George Washington Papers

To George Washington from George Augustine Washington, 14 August 1784

From George Augustine Washington

Bermuda Augt 14th 1784

Honor’d Uncle

On the 11th Inst. I wrote You a few lines by an accidental conveyance which left this for Philadelphia—You are before this I hope acquainted with my having left the West Indies destined for this place as I wrote You on the day of my departure.1 I much lamented the necessity, as nothing was omit’ed to render my time agreeable, and I experinced as much pleasure as the situation of my health and absence from my freinds would permit, but a short time gave me reason to doubt, and daily experience then convinced me that no climate could be more improper, as I sensibly felt an increase of indisposition—from the 23d of June which was the time of my arrival untill my departure on the 25th Ulto (four or five days excepted) their fell powerful rains almost incessantly which interupted every persuit which could be conducive to health, my fealings urged me to leave it even sooner than I did, but inclination aided by the hope of a more favorable change induced me to continue—the present and two ensuing months being consider’d the most disagreeable, I could not hazard the consequences which experience convinced me would result from it—as yet (tho’ I have been here but eight days) I have no cause to complain of the climate tho’ I have been a part of the time much indisposed owing in some measure I hope to the fatigues of my passages from which I have experienced the contrary effects, to what I hoped, what with the fatigues of my passage to & from the West Indies, I am at present much reduced but a perfect relyance on divine Providence gives me the greatest hopes of restoration—the pain in my Breast, & sides, continue as heretofore intirely unattended with the symptoms usual in consumptive complaints, I theirfore divest myself of all apprehensions of that nature, and should I not derive such essential benefit from the climate, as to promise me the fairest prospects of recovery, I shall return in November,2 as the ease and satisfaction I enjoy among my friends, when compared with the many inconveniencies I have to encounter will I am persuaded render the climate of my own Country equally efficatious, and was it not for a determination of complying with the wishes of You and my friends which I am convinced proceeded from the purest motives of affection, I should not have hesitated to have returnd from the West Indies—The difficulty of procuring fresh provision and the prises are astonishing, the expences in the West Indies which I thought could not be exceeded are not to be compair’d to this place, it is seldom any thing is to be procured but Fowles—Ducks which are more plentiful than any thing else are seldom got for less than 2/6 and sometimes ½ Dollar and Dunghill fowls ⅓ of Dollar and every thing in proportion—Horse hire 1 Dollar per day the Inhabitants are very hospitable and have treated me very politely, and I hope the climate will prove salubrious, which is all that can recommend the place, what I have seen of it is in a perfect state of nature, and appears as little favord by the hand of Providence as any place I ever saw—during the hurricane Months conveyances from this are not very frequent but shall not omit writing by any that may offer could I but hear from You and my friends I should be greatly relieved from many anxious thoughts that I cannot possibly devest myself of—any letters that my friends may be so good as to favor me with will probably meet with a conveyance if they are recomd to the care of Saml Birks & Co: Norfolk who have connections on this Island, their is also a conveyance which will offer from New York that I mention’d in the few lines I wrote You the other day by the way of Philadelphia—should my worthy friend the Marquis be with You I beg to be rememberd to him in the most friendly terms. I should have wrote Him but apprehending from a peeice of information I recieved from a person immediately from Philadelphia, that He had not accomplished His visit, He mentiond that accounts had been recieved of His having saild but from a desaster that befel the Vessel He was obliged to return 3—to all inquiring friends I beg particularly to be rememberd—the sinceerest good wishes of a truely grateful heart attend You—most sinceerly I am Your dutiful & affectionate Nephew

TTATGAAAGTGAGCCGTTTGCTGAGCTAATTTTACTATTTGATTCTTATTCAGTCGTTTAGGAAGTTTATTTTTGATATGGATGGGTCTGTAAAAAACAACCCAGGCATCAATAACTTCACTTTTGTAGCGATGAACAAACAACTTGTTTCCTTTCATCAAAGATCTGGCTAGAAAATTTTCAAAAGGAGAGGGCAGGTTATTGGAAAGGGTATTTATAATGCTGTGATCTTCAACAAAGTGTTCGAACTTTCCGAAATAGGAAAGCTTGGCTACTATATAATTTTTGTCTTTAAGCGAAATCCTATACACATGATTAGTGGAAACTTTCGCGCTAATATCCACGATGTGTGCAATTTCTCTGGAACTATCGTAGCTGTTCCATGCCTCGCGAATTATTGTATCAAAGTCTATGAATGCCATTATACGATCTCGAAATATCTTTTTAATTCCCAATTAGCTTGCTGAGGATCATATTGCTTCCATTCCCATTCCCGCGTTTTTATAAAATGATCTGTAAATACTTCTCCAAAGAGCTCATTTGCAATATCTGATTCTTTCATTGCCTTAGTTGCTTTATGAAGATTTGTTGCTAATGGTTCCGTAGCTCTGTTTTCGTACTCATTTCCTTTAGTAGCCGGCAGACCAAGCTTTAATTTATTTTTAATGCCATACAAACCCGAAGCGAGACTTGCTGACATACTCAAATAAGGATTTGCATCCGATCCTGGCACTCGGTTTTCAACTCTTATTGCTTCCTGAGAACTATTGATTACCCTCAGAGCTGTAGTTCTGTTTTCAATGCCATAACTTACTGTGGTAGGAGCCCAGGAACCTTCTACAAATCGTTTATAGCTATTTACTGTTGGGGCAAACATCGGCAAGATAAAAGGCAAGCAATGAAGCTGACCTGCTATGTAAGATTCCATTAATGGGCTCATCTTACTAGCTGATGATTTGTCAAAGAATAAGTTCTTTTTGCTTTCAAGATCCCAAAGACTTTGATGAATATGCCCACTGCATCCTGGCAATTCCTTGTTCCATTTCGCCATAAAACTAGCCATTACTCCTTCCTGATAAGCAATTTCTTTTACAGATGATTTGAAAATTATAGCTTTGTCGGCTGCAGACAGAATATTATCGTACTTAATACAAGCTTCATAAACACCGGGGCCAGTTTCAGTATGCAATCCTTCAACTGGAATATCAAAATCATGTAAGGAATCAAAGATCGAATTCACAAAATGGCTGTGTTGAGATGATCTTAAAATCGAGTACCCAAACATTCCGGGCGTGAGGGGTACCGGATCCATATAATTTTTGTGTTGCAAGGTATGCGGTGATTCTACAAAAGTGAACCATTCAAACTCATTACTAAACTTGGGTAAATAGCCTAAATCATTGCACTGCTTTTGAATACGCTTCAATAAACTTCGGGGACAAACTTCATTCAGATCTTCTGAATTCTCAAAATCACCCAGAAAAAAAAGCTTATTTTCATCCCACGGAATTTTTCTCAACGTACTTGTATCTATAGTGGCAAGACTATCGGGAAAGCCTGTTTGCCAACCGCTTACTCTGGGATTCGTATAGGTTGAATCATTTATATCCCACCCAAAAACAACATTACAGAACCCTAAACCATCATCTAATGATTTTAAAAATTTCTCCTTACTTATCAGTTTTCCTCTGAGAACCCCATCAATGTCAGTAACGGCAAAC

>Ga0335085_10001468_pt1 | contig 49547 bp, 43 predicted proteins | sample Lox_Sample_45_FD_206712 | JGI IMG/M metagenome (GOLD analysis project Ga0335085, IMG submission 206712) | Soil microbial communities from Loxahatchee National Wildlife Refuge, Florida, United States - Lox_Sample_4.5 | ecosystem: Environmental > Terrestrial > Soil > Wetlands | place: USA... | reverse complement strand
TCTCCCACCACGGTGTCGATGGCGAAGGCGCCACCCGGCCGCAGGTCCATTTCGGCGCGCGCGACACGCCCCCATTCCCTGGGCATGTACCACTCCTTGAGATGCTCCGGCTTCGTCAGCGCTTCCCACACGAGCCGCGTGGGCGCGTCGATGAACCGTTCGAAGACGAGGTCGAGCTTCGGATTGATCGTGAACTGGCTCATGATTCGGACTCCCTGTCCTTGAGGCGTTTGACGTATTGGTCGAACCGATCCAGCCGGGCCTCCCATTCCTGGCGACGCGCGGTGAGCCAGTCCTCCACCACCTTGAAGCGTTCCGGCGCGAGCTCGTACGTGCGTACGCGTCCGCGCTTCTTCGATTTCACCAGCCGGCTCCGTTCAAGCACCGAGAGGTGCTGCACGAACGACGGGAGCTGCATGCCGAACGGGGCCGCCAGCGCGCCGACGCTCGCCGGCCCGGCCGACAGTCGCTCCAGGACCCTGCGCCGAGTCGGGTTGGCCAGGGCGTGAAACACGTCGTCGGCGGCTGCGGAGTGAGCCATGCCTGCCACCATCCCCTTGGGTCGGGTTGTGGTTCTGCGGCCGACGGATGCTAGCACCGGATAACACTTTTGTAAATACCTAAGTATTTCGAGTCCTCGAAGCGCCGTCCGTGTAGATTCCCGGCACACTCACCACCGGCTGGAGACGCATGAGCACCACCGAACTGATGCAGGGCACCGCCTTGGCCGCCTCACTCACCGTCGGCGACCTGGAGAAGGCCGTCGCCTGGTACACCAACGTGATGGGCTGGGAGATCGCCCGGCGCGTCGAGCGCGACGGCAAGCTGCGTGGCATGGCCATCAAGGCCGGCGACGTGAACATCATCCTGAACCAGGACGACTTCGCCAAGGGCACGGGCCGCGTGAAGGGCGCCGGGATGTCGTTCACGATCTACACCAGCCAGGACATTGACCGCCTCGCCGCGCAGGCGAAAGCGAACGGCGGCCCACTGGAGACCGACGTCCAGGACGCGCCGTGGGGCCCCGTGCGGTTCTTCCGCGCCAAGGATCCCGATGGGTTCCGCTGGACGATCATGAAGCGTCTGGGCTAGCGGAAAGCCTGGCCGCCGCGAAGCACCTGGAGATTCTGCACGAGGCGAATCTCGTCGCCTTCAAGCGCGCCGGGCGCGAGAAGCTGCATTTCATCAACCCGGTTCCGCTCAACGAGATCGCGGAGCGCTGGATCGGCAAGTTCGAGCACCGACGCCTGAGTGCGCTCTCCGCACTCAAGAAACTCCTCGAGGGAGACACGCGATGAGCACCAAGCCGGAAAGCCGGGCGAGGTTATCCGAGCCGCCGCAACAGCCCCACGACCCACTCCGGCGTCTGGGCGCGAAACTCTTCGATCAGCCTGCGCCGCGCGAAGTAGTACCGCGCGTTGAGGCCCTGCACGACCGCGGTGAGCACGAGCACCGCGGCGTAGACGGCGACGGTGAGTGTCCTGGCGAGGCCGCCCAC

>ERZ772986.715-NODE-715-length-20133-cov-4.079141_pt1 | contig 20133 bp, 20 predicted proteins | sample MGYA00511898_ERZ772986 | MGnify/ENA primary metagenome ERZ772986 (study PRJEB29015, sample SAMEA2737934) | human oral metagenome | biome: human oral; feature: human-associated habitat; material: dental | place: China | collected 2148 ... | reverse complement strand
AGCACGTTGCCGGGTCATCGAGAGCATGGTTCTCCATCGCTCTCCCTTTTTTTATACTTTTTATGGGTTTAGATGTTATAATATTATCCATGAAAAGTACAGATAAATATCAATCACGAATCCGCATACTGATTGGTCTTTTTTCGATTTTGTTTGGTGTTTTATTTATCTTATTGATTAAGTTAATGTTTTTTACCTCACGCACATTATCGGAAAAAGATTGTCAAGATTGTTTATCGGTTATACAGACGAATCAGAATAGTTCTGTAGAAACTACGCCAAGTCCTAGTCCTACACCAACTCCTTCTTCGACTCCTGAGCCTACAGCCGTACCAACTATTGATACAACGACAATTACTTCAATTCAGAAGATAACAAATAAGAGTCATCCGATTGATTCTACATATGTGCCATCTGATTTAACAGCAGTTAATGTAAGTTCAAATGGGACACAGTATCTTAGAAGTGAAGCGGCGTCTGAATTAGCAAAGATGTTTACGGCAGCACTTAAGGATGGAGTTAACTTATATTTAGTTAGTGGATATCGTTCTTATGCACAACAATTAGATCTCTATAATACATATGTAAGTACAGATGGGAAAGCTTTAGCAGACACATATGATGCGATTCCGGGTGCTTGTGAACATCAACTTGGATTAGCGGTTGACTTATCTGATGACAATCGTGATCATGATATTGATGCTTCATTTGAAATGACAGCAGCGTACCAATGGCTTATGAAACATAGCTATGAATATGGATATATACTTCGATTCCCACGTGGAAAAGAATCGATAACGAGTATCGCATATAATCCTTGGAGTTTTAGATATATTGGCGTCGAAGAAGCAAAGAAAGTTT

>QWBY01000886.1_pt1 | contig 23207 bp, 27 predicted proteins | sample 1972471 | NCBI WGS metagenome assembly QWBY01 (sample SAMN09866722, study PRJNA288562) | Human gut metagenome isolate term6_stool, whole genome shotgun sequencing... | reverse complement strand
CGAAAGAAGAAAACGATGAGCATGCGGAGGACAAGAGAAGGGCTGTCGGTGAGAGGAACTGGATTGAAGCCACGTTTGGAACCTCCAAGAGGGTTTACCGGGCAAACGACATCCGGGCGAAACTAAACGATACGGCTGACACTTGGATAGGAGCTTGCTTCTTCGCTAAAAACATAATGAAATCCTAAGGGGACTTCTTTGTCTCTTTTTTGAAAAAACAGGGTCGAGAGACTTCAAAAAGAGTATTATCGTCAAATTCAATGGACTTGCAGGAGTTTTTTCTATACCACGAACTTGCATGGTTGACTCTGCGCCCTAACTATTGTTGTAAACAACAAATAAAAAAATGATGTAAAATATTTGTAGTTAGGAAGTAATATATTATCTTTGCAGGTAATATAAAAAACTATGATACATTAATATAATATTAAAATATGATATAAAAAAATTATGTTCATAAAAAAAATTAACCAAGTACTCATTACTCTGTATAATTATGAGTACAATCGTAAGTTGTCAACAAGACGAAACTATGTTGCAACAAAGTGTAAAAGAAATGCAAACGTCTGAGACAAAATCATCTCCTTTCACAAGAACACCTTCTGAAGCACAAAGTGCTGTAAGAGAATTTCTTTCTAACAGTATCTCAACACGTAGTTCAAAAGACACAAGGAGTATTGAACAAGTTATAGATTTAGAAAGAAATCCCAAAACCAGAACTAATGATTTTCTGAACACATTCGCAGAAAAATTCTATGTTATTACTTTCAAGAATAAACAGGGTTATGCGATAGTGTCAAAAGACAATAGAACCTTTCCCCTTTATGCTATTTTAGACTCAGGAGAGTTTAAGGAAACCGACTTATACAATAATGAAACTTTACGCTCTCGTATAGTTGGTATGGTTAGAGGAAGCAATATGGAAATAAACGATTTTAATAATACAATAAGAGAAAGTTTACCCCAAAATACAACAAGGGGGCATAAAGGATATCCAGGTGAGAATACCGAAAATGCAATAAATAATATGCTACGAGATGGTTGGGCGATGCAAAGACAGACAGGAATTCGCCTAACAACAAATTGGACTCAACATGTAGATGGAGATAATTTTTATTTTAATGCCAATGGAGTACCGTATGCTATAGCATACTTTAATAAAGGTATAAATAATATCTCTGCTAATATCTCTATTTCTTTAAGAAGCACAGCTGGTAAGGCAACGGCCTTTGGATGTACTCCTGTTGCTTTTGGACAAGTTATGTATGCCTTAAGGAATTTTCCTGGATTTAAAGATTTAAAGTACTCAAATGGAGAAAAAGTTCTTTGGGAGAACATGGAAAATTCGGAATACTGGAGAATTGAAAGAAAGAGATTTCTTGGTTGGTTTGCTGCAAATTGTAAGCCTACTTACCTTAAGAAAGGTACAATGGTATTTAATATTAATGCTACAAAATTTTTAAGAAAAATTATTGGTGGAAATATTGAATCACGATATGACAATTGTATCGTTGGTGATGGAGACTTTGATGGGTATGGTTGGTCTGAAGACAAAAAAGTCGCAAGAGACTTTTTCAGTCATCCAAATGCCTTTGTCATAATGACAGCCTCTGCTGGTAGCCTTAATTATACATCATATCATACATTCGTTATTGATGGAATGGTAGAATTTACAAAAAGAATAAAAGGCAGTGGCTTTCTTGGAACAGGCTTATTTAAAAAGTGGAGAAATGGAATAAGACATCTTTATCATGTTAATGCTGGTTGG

Geo: A. Washington

P.S. If You wish a supply of Orange, Lemmon & Lime Trees for Your Green-House, I will procure what ever you wish and bring them with me.

ALS, PWacD: Sol Feinstone Collection, on deposit PPAmP.

1See his letter of 25 July.

2George Augustine Washington left Bermuda in the fall of 1784 and spent the winter in South Carolina as the guest of William Washington, not returning to Mount Vernon until 14 May 1785. See GW to William Washington, 25 Nov. 1784, to George Augustine Washington, 6 Jan. 1785, George Augustine Washington to GW, 25 Feb. 1785; and Diaries description begins Donald Jackson and Dorothy Twohig, eds. The Diaries of George Washington. 6 vols. Charlottesville, Va., 1976–79. description ends , 4:138.

3Lafayette was at Mount Vernon three days after George Augustine Washington wrote this letter.

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